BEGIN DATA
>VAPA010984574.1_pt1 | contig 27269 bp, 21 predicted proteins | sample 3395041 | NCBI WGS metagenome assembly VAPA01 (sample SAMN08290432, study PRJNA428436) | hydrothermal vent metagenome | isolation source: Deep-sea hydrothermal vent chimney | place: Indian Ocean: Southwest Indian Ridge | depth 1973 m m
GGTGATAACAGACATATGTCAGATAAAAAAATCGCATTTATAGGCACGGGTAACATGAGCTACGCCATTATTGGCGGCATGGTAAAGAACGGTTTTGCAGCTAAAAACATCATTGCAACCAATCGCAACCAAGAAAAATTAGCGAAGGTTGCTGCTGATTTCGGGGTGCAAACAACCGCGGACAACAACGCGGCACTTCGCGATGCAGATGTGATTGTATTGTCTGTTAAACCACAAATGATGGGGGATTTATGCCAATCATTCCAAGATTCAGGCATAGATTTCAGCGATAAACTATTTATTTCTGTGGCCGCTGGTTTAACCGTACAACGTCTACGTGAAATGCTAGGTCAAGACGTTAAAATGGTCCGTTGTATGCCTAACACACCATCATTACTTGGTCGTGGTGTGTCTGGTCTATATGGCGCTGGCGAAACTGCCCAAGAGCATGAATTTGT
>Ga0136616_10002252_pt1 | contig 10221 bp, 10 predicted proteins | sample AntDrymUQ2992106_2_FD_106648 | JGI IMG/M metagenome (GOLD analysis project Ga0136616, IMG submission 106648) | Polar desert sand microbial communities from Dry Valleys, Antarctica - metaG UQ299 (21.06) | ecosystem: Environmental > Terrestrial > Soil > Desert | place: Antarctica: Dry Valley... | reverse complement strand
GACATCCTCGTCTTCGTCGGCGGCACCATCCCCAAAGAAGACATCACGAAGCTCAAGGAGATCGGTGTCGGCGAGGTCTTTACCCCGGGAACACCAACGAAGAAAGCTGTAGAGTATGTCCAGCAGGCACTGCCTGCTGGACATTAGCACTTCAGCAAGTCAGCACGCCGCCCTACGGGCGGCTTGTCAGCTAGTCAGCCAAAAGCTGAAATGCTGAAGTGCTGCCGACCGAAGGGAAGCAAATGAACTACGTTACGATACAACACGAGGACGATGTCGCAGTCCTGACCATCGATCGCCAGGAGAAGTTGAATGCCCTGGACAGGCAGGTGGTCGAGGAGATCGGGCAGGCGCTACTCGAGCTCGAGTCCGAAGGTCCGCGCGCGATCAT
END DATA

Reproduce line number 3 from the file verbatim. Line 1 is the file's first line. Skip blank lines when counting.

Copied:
>Ga0136616_10002252_pt1 | contig 10221 bp, 10 predicted proteins | sample AntDrymUQ2992106_2_FD_106648 | JGI IMG/M metagenome (GOLD analysis project Ga0136616, IMG submission 106648) | Polar desert sand microbial communities from Dry Valleys, Antarctica - metaG UQ299 (21.06) | ecosystem: Environmental > Terrestrial > Soil > Desert | place: Antarctica: Dry Valley... | reverse complement strand